Lufthansa’s new widebody interiors, debuting this fall and winter, will treat flyers to the most diversely configured aircraft in the skies.
Called Allegris, the product will be introduced on Lufthansa Boeing 787-9 Dreamliner aircraft, with the debut likely to be on a transatlantic route, said Bjorn Becker, head of the company’s future of intercontinental experience program, during a March gathering with media.
Those three-cabin aircraft will offer what Lufthansa touts as seven distinct business-class products, in addition to premium economy seating and four distinct economy cabin products. As varied as those planes will be, the full extent of the Allegris interior won’t be seen until early next year, when Lufthansa debuts its four-cabin Airbus A350 configuration, which will offer the aforementioned dozen products plus two first-class suite options.
“Everybody is different, and every situation is different. So, we want to offer choice to our customers,” Becker said.
Lufthansa, he added, has a different approach to the notion of premium than other airlines. Instead of applying it only to high-end cabin classes, the carrier is seeking to improve comfort and choice from the back of the plane to the front.
Ultimately, Lufthansa, along with sister airline Swiss, plans to offer Allegris interiors in three- or four-class configurations on more than 100 aircraft, including new Dreamliners, A350s and Boeing 777-9s. The carrier will also reconfigure some of its current widebodies, including its Boeing 747-8s.
Rob Semple, project director for aircraft interiors with U.K.-based Counterpoint Market Intelligence, said the diversification strategy is “very clever and very Lufthansa-ish,” in reference to the carrier being known for the analysis it puts into melding it fleets to its customers.
“They make smart business decisions to maximize revenue. That’s how I read all this,” Semple said.
What the seat classes offer
In the economy cabin, Lufthansa’s four products will include standard and extra-legroom seats. The carrier will also offer a fare product in which flyers can book an open seat next to their own. Allegris configurations will also offer a second-generation version of Lufthansa’s Sleeper’s Row, which allows for the conversion of a three-seat row into a makeshift sleeper, including a mattress and specially designed seat belts.
In premium economy, Allegris will feature just one product, a 39-inch-pitch seat encased in a rigid shell so that it can recline without encroaching on the row behind.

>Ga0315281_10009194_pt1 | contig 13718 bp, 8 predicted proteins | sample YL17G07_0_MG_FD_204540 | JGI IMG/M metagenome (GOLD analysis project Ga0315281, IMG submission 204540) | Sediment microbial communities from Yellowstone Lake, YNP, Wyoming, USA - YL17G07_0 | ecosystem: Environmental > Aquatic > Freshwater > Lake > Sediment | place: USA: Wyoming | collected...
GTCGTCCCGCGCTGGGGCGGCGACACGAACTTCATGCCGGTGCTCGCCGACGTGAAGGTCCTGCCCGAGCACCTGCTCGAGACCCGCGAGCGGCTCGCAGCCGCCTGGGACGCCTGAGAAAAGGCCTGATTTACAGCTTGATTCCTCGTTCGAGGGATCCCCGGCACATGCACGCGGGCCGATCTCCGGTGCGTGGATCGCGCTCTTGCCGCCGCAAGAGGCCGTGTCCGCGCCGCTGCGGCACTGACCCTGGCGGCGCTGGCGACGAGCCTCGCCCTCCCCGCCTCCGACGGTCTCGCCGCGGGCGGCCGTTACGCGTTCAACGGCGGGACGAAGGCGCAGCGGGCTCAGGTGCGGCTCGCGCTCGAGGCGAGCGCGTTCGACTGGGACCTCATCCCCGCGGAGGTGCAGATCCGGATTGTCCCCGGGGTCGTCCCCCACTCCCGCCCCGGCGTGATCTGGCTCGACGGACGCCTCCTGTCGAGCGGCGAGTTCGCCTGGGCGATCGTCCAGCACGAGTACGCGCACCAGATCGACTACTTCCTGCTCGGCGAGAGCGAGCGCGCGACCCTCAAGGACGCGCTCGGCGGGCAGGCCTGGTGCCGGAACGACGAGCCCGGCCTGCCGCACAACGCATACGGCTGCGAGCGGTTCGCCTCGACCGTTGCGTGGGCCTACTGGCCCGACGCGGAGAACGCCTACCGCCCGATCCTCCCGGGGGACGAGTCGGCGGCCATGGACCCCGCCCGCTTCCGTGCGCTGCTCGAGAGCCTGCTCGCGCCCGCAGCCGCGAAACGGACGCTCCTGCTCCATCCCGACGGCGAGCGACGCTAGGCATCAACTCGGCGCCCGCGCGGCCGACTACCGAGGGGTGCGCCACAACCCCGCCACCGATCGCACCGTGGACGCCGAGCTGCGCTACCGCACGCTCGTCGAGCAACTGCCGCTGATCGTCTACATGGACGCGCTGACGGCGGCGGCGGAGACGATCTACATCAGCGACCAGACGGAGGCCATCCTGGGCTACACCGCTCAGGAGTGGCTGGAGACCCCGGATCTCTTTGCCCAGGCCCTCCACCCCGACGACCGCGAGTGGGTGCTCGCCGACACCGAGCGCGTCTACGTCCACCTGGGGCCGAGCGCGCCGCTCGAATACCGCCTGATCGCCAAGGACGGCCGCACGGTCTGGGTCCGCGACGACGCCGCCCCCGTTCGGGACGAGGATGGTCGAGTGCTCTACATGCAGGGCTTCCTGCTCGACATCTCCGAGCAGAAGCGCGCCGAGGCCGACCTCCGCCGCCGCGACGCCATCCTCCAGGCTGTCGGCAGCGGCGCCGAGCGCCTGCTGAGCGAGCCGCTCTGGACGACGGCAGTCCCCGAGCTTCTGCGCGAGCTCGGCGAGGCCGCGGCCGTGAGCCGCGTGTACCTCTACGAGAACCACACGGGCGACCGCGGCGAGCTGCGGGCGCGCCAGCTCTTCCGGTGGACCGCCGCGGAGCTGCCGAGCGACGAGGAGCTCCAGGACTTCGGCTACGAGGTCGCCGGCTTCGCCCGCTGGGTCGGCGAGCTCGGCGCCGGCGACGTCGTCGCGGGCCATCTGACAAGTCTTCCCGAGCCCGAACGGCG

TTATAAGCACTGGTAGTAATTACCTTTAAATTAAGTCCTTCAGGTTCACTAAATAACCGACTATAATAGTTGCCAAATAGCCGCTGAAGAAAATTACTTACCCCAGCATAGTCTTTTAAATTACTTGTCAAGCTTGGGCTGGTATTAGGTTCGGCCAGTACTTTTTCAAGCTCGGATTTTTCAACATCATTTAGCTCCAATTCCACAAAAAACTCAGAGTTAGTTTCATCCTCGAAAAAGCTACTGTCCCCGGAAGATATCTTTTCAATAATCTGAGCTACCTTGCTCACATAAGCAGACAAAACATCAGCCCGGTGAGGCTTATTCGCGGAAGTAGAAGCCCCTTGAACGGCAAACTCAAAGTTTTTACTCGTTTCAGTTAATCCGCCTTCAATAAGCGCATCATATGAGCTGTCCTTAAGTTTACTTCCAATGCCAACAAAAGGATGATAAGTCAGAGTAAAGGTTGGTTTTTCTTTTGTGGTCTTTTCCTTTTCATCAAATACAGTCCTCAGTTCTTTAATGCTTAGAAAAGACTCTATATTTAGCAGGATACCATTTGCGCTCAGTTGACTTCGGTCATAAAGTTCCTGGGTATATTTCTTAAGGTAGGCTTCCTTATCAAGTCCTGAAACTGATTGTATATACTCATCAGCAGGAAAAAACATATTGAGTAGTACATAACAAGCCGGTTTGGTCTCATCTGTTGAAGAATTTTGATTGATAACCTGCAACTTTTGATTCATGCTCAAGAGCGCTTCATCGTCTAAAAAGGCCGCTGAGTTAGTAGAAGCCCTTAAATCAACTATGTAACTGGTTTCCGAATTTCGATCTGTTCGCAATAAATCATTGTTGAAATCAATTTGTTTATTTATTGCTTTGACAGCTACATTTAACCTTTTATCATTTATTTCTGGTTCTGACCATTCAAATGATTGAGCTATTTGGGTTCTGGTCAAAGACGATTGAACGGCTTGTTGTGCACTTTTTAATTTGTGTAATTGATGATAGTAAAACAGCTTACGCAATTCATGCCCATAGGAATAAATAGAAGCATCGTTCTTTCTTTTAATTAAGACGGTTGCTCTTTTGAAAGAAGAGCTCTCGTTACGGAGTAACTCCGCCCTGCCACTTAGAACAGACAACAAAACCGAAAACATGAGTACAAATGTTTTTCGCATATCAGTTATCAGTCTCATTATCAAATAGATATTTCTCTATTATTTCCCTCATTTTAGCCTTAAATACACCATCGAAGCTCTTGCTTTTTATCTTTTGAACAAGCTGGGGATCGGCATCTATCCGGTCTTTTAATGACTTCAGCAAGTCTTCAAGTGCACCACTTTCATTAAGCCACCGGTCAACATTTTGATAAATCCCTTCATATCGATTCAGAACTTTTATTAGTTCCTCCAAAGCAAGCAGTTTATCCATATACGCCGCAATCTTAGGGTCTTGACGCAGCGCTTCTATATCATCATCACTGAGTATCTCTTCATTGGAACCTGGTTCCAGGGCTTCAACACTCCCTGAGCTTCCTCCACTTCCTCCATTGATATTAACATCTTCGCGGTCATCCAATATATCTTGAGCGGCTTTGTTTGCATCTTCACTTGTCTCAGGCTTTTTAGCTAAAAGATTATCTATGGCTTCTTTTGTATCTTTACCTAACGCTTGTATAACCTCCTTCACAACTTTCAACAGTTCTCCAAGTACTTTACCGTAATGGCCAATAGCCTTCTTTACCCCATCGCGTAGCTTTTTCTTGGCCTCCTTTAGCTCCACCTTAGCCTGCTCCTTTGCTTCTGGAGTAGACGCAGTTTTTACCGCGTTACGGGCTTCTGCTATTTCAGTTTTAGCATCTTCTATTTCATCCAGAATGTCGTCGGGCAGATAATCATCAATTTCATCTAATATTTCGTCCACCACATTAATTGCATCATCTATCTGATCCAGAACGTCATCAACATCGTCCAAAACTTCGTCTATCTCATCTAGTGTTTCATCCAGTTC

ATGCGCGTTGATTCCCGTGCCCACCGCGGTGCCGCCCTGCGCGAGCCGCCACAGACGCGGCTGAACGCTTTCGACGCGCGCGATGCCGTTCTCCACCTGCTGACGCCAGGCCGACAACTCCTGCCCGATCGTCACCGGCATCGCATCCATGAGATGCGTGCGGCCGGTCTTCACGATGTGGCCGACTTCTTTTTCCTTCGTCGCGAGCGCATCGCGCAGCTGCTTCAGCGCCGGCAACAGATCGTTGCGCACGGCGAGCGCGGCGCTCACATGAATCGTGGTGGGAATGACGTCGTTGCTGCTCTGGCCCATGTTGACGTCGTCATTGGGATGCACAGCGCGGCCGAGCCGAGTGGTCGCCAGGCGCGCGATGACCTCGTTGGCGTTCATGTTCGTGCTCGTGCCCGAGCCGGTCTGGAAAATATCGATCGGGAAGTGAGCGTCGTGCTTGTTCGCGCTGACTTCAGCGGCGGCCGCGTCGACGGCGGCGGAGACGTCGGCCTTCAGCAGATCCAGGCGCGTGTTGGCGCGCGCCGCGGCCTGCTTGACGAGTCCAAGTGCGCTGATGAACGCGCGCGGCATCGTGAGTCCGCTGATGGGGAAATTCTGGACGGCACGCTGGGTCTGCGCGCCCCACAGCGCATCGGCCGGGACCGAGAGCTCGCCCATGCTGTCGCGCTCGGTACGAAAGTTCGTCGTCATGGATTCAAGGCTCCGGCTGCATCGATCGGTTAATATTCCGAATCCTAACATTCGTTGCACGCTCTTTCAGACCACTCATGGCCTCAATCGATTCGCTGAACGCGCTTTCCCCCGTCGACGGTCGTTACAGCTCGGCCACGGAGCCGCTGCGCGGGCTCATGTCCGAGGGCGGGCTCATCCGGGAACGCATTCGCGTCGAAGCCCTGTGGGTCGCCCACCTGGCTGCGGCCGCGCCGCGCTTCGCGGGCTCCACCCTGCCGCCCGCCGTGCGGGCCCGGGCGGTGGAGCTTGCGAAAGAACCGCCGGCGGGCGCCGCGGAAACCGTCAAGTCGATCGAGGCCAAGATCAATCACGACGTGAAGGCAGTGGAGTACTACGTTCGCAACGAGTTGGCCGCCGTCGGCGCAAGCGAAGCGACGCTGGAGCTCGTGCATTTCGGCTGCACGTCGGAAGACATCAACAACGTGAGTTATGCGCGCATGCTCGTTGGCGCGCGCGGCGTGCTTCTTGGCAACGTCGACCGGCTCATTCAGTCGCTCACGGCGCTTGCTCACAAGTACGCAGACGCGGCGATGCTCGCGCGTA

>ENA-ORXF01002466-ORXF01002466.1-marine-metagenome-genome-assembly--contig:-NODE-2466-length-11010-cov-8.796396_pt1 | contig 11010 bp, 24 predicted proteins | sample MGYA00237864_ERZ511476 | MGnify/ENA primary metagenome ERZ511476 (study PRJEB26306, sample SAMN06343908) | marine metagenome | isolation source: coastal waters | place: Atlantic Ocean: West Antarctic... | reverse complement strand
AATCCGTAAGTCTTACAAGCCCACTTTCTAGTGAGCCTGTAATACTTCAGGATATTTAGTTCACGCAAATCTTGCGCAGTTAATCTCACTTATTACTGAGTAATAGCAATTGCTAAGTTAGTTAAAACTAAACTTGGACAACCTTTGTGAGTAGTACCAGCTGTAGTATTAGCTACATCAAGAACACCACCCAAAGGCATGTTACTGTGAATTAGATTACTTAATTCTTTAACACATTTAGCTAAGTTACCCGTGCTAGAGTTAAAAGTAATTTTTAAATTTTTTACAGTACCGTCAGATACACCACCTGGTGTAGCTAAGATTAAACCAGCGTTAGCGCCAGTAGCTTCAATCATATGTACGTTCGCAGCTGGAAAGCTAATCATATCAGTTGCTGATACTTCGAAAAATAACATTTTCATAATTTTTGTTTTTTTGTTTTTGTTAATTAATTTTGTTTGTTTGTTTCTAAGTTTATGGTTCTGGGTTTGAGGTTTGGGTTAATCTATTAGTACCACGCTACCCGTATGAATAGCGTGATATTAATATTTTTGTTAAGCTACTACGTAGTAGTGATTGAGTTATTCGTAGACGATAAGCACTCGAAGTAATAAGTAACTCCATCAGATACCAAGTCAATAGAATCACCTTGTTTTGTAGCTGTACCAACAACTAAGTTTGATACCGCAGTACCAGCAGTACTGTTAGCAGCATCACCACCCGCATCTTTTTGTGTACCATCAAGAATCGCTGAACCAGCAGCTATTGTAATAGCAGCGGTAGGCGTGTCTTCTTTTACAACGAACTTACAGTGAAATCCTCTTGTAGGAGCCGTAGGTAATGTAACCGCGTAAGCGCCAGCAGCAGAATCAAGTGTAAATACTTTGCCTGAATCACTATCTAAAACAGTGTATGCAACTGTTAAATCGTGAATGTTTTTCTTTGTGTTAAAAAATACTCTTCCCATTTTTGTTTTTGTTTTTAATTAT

Business class will be the most diverse of the Allegris arsenal. Most eye-grabbing of the seven products will be the suites located in the front row of the cabin. They’ll feature higher walls than other business-class options — and significantly more room. A double suite will occupy the center section of the front row.
The other business-class products will vary by seat size, bed length and privacy. One of the products will feature a bassinet. A double seat in the last row will also be available via combining two neighboring seats.
Filling out the Allegris four-cabin interiors will be two first-class alternatives. The largest, called the Suite Plus, will be a double cabin with a table and full door. The private room’s two large seats will be combinable into a double bed. The second suite is similar but designed for single occupancy.
Semple said there’s nothing revolutionary about any particular Allegris product. What is trailblazing is an airline putting all of these products on one aircraft.
For example, he said, airlines rarely offer both an international first-class cabin and an extra-space business-class suite.
Similarly, Semple said he knows of no airline that sells both an economy sleeper row and the ability to book an adjacent free seat.
Still, Semple said that part of what will set Allegris interiors apart is the way Lufthansa is marketing them. Due to design necessity, airlines often have four different business-class seats, he said.
“What is different in what Lufthansa is doing is they’re extolling those differences,” Semple said. “Most other airlines have differences, but they don’t say it’s different. They try and have a standard product.”
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